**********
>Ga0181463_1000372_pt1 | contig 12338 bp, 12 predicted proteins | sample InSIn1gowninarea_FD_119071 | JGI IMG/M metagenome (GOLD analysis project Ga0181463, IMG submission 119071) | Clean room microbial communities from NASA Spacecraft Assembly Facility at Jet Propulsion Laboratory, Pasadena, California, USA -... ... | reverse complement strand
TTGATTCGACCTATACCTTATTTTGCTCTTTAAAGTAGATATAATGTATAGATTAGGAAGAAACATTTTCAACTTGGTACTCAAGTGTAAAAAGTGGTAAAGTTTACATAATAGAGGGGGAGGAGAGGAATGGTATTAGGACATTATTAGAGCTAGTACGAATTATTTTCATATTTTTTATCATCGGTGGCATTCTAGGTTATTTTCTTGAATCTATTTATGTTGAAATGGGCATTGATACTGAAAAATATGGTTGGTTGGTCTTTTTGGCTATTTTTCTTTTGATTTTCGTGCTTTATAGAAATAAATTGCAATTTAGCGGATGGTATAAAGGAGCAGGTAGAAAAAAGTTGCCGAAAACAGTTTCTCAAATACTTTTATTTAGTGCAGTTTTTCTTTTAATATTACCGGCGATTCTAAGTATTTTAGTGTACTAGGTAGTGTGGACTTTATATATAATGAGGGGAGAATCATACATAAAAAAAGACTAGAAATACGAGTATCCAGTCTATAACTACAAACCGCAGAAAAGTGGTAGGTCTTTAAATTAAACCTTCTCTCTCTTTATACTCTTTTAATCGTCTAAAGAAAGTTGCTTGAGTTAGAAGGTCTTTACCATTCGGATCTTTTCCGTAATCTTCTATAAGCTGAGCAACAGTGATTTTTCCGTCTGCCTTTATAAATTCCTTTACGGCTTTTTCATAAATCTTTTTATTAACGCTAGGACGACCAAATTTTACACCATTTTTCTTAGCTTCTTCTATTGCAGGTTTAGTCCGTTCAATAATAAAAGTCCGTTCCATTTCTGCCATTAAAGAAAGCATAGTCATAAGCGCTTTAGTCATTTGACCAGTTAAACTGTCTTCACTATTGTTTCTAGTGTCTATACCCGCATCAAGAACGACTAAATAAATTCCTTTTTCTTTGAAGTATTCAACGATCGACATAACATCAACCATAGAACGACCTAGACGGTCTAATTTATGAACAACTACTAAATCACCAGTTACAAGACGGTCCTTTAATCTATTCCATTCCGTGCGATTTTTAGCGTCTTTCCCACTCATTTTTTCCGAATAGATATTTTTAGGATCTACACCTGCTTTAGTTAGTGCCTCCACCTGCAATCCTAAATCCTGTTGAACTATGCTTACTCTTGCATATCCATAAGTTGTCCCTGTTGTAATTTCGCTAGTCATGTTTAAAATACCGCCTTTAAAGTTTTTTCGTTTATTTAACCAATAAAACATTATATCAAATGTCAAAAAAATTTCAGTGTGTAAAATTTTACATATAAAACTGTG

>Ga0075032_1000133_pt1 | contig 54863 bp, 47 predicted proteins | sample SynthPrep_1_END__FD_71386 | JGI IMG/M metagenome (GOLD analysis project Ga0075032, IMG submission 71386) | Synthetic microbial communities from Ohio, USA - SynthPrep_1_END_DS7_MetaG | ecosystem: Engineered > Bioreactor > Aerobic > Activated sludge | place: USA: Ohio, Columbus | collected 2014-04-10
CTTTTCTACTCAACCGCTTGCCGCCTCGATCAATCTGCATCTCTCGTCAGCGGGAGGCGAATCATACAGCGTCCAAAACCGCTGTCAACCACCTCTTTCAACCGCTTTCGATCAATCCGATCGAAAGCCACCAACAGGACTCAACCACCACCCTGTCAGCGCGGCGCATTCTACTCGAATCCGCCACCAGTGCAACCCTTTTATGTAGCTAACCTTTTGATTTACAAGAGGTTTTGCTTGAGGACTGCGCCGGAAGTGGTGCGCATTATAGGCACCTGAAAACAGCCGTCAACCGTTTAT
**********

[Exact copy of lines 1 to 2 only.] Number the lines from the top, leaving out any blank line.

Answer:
>Ga0181463_1000372_pt1 | contig 12338 bp, 12 predicted proteins | sample InSIn1gowninarea_FD_119071 | JGI IMG/M metagenome (GOLD analysis project Ga0181463, IMG submission 119071) | Clean room microbial communities from NASA Spacecraft Assembly Facility at Jet Propulsion Laboratory, Pasadena, California, USA -... ... | reverse complement strand
TTGATTCGACCTATACCTTATTTTGCTCTTTAAAGTAGATATAATGTATAGATTAGGAAGAAACATTTTCAACTTGGTACTCAAGTGTAAAAAGTGGTAAAGTTTACATAATAGAGGGGGAGGAGAGGAATGGTATTAGGACATTATTAGAGCTAGTACGAATTATTTTCATATTTTTTATCATCGGTGGCATTCTAGGTTATTTTCTTGAATCTATTTATGTTGAAATGGGCATTGATACTGAAAAATATGGTTGGTTGGTCTTTTTGGCTATTTTTCTTTTGATTTTCGTGCTTTATAGAAATAAATTGCAATTTAGCGGATGGTATAAAGGAGCAGGTAGAAAAAAGTTGCCGAAAACAGTTTCTCAAATACTTTTATTTAGTGCAGTTTTTCTTTTAATATTACCGGCGATTCTAAGTATTTTAGTGTACTAGGTAGTGTGGACTTTATATATAATGAGGGGAGAATCATACATAAAAAAAGACTAGAAATACGAGTATCCAGTCTATAACTACAAACCGCAGAAAAGTGGTAGGTCTTTAAATTAAACCTTCTCTCTCTTTATACTCTTTTAATCGTCTAAAGAAAGTTGCTTGAGTTAGAAGGTCTTTACCATTCGGATCTTTTCCGTAATCTTCTATAAGCTGAGCAACAGTGATTTTTCCGTCTGCCTTTATAAATTCCTTTACGGCTTTTTCATAAATCTTTTTATTAACGCTAGGACGACCAAATTTTACACCATTTTTCTTAGCTTCTTCTATTGCAGGTTTAGTCCGTTCAATAATAAAAGTCCGTTCCATTTCTGCCATTAAAGAAAGCATAGTCATAAGCGCTTTAGTCATTTGACCAGTTAAACTGTCTTCACTATTGTTTCTAGTGTCTATACCCGCATCAAGAACGACTAAATAAATTCCTTTTTCTTTGAAGTATTCAACGATCGACATAACATCAACCATAGAACGACCTAGACGGTCTAATTTATGAACAACTACTAAATCACCAGTTACAAGACGGTCCTTTAATCTATTCCATTCCGTGCGATTTTTAGCGTCTTTCCCACTCATTTTTTCCGAATAGATATTTTTAGGATCTACACCTGCTTTAGTTAGTGCCTCCACCTGCAATCCTAAATCCTGTTGAACTATGCTTACTCTTGCATATCCATAAGTTGTCCCTGTTGTAATTTCGCTAGTCATGTTTAAAATACCGCCTTTAAAGTTTTTTCGTTTATTTAACCAATAAAACATTATATCAAATGTCAAAAAAATTTCAGTGTGTAAAATTTTACATATAAAACTGTG